Adam Andrews Nov 12, 2017

Bible scholars and Sunday School teachers routinely divide Paul’s Epistle to the Romans into two distinct sections: the first 11 chapters, where the apostle explains the gospel in theological terms, and chapters 12 through 16, where he discusses their moral and ethical implications.

The dividing line between these two sections is verse 12:1, which reads, “I beseech you therefore, brethren, by the mercies of God, that ye present your bodies a living sacrifice, holy, acceptable unto God, which is your reasonable service.” (KJV)

Adam Andrews Nov 3, 2017

When I get to the end of one of J.S. Bach’s Brandenburg Concertos, I want to jump out of my chair and cheer like I would for a Seattle Seahawks touchdown. I don’t usually do it, but the impulse is the same–the resolution at the end of these pieces is something like victory.

If you enjoy classical music, you probably already know what I am talking about. If you are not a fan of the genre, I will bet these masterpieces can make you cheer anyway.

Adam Andrews Apr 28, 2017

In 1939, Marjorie Rawlings helped a whole nation of readers imagine that they were young country boys just coming of age. Her Pulitzer Prize winning novel The Yearling told the story of Jody Baxter, whose family ekes out a living in the central Florida scrubland of the late 19th century. Jody’s loss of innocence and search for friendship gave America a glimpse of its own struggle to survive the Great Depression and find fellowship in the midst of suffering. It resonates today with the same power, regardless of our country’s changing circumstances.

Adam Andrews Feb 8, 2017

In his 1947 book Miracles, C.S. Lewis tells a story about two men who both think that a certain dog is dangerous. The first man holds this opinion because he has often seen it muzzled and has noticed that the mailman avoids that house. The second man fears the dog because it has a black coat, and he was once bitten by a black dog in childhood.

Adam Andrews Jan 25, 2017

The best literature teachers rely on classic books, but how can you tell a classic from a non-classic? One popular answer to this question is that you have to wait because it takes time to identify one. You must wait and see which books manage to transcend the concerns of their own time and place and speak to the hearts of people from other times and places; which books, in other words, address universal themes in universally compelling ways.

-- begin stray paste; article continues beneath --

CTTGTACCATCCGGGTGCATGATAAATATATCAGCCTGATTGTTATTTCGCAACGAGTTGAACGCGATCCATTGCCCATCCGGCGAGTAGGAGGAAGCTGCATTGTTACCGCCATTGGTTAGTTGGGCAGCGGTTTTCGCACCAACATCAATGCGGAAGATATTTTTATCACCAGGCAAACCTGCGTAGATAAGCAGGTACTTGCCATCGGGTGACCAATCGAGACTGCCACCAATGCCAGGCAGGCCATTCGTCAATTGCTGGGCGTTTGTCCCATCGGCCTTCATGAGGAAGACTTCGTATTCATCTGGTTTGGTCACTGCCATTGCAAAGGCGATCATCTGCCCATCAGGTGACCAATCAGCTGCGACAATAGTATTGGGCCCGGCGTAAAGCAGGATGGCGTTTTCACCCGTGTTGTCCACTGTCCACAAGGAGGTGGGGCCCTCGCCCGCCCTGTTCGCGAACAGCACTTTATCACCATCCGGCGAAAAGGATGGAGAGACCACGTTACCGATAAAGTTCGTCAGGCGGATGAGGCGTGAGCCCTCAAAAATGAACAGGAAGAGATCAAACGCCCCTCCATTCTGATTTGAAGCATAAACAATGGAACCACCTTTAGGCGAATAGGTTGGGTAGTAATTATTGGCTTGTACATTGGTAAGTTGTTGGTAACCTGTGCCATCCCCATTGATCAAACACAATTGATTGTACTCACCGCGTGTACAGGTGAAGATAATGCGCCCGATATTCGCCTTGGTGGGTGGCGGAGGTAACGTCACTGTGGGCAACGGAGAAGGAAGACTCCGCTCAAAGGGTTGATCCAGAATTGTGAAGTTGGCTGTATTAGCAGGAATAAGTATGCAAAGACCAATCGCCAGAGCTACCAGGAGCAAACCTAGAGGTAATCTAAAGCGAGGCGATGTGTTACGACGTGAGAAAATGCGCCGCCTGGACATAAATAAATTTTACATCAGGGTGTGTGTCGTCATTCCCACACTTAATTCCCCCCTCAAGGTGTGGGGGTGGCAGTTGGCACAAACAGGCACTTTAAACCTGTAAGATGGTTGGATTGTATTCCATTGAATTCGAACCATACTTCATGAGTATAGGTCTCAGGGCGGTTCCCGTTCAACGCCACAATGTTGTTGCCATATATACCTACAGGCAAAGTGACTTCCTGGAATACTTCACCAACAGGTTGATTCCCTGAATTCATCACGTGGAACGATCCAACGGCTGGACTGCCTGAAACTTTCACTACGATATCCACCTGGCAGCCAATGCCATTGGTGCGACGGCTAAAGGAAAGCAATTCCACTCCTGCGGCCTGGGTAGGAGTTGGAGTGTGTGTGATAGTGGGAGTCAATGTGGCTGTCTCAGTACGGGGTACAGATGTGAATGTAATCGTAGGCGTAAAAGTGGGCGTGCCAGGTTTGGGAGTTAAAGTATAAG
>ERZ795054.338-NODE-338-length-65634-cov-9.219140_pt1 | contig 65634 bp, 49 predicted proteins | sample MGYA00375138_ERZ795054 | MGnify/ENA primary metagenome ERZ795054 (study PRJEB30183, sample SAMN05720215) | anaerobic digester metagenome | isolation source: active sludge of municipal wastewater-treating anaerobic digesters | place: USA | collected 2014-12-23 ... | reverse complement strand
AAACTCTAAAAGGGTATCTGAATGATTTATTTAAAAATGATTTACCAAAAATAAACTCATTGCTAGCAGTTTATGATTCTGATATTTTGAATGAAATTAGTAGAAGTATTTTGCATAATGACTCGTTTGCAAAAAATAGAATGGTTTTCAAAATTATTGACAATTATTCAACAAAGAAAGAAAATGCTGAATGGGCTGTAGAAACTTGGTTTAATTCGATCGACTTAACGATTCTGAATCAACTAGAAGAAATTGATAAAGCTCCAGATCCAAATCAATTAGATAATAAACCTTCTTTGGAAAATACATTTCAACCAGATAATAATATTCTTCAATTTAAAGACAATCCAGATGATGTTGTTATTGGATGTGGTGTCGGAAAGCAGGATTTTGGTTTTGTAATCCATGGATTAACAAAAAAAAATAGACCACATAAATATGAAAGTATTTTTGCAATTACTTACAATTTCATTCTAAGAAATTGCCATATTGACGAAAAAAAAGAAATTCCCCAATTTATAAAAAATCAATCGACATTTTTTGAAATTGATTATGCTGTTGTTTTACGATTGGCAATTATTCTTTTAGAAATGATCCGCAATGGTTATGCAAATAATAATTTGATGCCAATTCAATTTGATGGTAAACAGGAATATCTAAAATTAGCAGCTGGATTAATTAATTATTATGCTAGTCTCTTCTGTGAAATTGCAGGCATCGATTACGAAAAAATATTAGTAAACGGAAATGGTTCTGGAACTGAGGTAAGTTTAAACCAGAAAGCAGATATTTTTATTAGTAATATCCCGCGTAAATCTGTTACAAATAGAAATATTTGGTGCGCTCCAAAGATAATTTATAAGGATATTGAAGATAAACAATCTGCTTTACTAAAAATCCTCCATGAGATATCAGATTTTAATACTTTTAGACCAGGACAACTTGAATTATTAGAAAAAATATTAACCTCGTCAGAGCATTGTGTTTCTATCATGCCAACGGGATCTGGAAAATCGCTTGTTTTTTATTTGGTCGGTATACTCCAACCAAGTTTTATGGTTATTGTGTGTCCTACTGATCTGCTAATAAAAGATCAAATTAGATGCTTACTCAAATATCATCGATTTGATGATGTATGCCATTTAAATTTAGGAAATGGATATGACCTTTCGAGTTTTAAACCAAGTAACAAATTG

Missy Andrews Dec 16, 2016

In our online poetry class, we teach our students to read and understand poetry by asking questions. Although it sounds a bit formulaic, you would be surprised how a few well-placed questions demystify a poem: Who is the speaker? Whom does he address? What is the subject matter? What images or metaphors does the poet present to explain or enlarge his meaning? What form does the poem take?

Questions like these can illuminate John Donne’s classic Christmas meditation, “Annunciation.” 

Adam Andrews Dec 8, 2016

Anne Ridler's “Christmas and the Common Birth" is one of the most thought provoking poems I’ve ever read at Christmas time, and worth quoting in full:

Adam Andrews Nov 27, 2016

The Center For Lit crew recently welcomed YA author Gary Schmidt to an episode of our BiblioFiles podcast. Mr. Schmidt is the author of several excellent stories for young readers, including award-winners Lizzie Bright and the Buckminster Boy, The Wednesday Wars, and Okay for Now.

In a wide-ranging conversation, Mr. Schmidt offered some compelling thoughts on reading and literature, including a defense of the arts that kept me thinking for days after we recorded the conversation:

Adam Andrews Nov 11, 2016

At a crucial moment in Shakespeare’s Julius Caesar, protagonist Brutus bemoans the “spirit of the age,” a disposition toward tyranny that allows Caesar to assume the power of a king over Rome’s erstwhile republic. Brutus and his friends conspire to defeat this insidious evil by murdering Caesar and restoring popular government to Rome.

Adam Andrews Nov 3, 2016

Here at Center for Lit, we regularly ask students in our online Lit classes the question, “Who is the protagonist of this story?” Although the answer is often obvious, a discussion of this question almost always helps students relate to the author’s themes more profoundly.

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